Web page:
In a letter to Bishop Creighton in 1887, Sir John Dalberg-Acton wrote, “Power tends to corrupt, and absolute power corrupts absolutely. Great men are almost always bad men...” It is a pity that we are able to apply this maxim to the current leader of the Jewish state. I have said a dozen times that Bennett has turned 180 degrees in order to retain his position as prime minister.

I suppose that he reminds himself of the famous quote from English poet Alfred Lord Tennyson, which in his mind he changes to “’tis better to have had power and lost than never to have had power at all,” because he has to hand over the premiership to Yair Lapid on August 27, 2023, according to an amendment to a Basic Law and the rotation agreement. Whether the government will last until then is doubtful, considering the narrow majority and many opposing voices.

According to opinion polls, if an election were held today and Yamina would join with Likud, we could expect a right-wing majority government. If Netanyahu signs a plea agreement that avoids the clause moral turpitude, it may even be under his leadership. In my opinion, that would save the country from further collapse into the dictates of the Arab MKs in the present government coalition.

Opposition leader Benyamin Netanyahu is indicted on several cases of allegedly having broken the law.

The fact that he is deciding on whether to sign a plea agreement, in my mind, implies that he is guilty. If clause moral turpitude is included in the deal, he cannot hold any official position for the next seven years, at which time he would be 79 years old - the current age of United States President Joe Biden.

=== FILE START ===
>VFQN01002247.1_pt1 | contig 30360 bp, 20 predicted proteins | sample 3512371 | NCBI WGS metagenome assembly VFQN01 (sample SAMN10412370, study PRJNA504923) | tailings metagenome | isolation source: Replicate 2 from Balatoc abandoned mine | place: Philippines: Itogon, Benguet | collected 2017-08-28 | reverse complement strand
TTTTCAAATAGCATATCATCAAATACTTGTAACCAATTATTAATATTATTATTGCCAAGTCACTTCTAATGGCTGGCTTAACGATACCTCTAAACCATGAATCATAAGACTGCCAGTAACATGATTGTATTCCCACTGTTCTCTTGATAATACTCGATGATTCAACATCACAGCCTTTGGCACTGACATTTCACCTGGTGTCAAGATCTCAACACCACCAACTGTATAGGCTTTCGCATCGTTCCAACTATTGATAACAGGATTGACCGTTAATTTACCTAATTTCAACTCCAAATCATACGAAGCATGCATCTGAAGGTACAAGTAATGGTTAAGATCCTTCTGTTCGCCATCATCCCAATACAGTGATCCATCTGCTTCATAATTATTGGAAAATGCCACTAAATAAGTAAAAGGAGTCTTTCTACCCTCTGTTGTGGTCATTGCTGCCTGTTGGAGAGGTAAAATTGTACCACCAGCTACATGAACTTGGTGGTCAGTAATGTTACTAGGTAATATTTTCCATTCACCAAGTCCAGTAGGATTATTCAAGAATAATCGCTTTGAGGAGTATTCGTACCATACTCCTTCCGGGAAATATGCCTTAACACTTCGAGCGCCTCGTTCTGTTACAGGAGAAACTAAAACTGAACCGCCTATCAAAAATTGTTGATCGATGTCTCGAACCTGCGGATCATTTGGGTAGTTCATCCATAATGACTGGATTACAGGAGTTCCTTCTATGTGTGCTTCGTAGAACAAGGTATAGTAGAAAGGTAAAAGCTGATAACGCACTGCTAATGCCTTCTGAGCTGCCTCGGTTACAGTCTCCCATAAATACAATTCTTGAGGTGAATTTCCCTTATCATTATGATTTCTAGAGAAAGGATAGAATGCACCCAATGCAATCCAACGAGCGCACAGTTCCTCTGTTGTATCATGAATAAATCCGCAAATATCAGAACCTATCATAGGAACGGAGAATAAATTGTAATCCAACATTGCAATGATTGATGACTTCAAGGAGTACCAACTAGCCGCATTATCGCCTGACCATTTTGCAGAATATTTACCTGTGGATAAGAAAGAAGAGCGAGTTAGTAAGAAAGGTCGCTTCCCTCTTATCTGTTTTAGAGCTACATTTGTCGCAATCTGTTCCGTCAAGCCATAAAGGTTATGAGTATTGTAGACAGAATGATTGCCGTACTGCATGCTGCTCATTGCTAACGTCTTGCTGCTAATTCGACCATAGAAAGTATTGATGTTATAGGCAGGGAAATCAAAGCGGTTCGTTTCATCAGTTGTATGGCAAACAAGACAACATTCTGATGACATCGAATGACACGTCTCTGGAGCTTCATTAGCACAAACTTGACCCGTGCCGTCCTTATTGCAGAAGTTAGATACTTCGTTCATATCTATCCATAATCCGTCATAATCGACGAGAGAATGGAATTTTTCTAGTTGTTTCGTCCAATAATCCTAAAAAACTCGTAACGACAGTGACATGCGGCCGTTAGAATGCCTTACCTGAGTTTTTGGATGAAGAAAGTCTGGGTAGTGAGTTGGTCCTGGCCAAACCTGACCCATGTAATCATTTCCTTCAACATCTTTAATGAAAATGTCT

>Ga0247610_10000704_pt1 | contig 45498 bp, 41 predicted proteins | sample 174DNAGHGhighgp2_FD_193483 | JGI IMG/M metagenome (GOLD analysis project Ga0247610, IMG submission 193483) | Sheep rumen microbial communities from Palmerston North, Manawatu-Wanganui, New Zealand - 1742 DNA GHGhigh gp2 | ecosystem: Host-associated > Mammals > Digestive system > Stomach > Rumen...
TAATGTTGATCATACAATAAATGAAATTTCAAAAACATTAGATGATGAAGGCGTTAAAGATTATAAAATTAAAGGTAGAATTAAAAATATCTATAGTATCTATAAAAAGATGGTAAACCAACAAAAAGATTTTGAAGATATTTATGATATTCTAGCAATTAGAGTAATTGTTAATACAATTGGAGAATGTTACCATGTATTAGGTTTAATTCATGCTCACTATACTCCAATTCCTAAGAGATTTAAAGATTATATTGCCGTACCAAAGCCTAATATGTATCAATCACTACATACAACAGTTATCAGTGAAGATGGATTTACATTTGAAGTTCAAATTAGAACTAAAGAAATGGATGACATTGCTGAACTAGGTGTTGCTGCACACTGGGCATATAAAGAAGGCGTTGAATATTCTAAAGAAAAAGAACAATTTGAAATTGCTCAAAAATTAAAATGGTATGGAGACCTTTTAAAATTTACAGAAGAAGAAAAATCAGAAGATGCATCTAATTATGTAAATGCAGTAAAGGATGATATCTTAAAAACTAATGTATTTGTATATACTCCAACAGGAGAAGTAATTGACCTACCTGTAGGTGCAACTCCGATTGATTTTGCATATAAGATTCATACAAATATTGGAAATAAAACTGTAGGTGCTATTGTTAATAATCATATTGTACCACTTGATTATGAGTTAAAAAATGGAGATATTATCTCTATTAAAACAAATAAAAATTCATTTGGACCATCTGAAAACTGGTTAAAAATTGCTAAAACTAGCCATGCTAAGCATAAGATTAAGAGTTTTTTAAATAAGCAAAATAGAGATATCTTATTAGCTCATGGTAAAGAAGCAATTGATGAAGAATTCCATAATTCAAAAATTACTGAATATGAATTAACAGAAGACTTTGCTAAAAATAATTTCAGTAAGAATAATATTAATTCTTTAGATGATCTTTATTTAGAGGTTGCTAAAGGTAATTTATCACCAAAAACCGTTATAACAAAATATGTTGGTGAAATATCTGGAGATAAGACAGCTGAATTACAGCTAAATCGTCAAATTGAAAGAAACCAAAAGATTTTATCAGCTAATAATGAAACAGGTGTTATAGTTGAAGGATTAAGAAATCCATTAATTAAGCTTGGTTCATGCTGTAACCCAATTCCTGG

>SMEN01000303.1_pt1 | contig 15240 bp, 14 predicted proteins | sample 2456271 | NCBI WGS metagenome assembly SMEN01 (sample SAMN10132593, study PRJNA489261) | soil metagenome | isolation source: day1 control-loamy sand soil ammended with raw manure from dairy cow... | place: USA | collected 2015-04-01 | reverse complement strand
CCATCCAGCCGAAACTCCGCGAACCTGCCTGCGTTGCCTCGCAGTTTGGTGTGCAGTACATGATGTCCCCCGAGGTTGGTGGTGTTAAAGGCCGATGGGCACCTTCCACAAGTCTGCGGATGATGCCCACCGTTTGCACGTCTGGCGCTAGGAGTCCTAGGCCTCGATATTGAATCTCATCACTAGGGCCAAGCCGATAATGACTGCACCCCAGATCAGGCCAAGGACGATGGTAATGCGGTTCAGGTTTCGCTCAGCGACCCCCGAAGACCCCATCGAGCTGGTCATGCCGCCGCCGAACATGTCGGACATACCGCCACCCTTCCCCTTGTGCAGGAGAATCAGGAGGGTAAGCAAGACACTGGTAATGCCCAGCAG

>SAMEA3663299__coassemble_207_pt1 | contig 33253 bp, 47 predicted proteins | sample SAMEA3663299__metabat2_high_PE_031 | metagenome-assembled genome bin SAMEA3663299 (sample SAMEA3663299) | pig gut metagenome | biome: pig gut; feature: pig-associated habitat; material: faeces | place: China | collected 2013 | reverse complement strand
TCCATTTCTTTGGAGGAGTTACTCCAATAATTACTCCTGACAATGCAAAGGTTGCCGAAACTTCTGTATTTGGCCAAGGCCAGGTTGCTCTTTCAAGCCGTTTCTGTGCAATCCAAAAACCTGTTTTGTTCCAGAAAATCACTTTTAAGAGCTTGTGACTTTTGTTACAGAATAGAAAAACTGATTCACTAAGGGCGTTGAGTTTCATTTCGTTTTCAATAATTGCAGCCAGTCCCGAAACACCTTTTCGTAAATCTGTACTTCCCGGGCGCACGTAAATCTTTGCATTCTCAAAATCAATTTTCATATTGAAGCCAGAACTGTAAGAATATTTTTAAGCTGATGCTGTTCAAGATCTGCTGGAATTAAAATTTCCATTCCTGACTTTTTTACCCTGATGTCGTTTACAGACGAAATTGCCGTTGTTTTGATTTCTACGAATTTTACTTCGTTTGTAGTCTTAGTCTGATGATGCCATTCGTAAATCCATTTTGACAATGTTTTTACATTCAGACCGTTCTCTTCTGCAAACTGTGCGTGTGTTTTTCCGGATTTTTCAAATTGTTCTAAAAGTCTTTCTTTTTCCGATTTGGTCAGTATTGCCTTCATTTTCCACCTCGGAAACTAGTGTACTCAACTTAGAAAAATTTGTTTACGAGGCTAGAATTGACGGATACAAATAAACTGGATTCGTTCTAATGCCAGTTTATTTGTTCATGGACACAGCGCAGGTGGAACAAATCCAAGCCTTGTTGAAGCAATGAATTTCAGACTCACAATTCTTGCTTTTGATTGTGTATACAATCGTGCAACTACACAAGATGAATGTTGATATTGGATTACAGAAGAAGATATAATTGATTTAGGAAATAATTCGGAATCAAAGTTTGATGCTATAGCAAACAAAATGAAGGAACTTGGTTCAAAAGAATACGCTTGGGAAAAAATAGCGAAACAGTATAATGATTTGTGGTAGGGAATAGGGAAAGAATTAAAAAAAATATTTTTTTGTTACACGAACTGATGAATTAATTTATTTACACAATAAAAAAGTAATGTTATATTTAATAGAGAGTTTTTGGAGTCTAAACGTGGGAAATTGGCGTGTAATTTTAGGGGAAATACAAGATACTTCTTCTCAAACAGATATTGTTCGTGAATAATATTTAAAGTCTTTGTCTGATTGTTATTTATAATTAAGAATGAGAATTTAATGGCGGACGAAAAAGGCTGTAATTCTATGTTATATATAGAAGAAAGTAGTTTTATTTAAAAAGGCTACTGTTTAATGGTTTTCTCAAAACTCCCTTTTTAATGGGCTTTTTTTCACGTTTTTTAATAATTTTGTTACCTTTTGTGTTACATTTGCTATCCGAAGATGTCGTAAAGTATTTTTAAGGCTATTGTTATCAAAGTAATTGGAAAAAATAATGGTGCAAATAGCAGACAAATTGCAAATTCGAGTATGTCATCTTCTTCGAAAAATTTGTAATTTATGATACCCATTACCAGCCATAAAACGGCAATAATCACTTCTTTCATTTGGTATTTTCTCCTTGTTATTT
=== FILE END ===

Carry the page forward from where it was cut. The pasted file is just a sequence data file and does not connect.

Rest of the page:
The following are two definitions of the crime of moral turpitude:

  1. It describes wicked, deviant behavior constituting an immoral, unethical or unjust departure from ordinary social standards, such that it would shock a community.
  2. It is basically a crime that is done recklessly or with evil intent, and which shocks the public conscience as inherently base, vile, or depraved, contrary to the rules of morality and the duties owed between people or society in general.

Unfortunately, these are not easy or clear definitions.

Do you believe that this description applies to any of the actions for which Netanyahu stands trial?

At the beginning, I asked where do we go from here? It is likely that the COVID-19 virus will appear in two or three more variants, hopefully of lesser intensity, and then it will remain as an occasional nuisance that can be eliminated by an effective vaccine or in due cause be developed as part of the annual flu shot.

As to Israel’s future, there is no doubt that we shall remain here as a state. However, if we continue on the present path, the Zionist dream that drove us to return to our ancient homeland will be replaced by just another state where Jews are simply a large part of the population – a situation that we could long ago have had in Uganda or in Birobidzhan, former Soviet Union.

The ego-chasing opportunities that our politicians created in our country’s uncertain political situation has driven some hopefuls to insanity. Consequently, I reiterate that it is imperative for this Bennett government to fall and be replaced by one that views our country as the inheritance of God’s promise first to Abraham in Genesis, confirmed to Abraham’s son Isaac, and then to Isaac’s son Jacob. We have waited two thousand years to finally return to our ancient Jewish homeland and no manner of modern politics or political correctness will change that.

The writer is 98 years old, a survivor of the Nazi era and a WWII front-line veteran.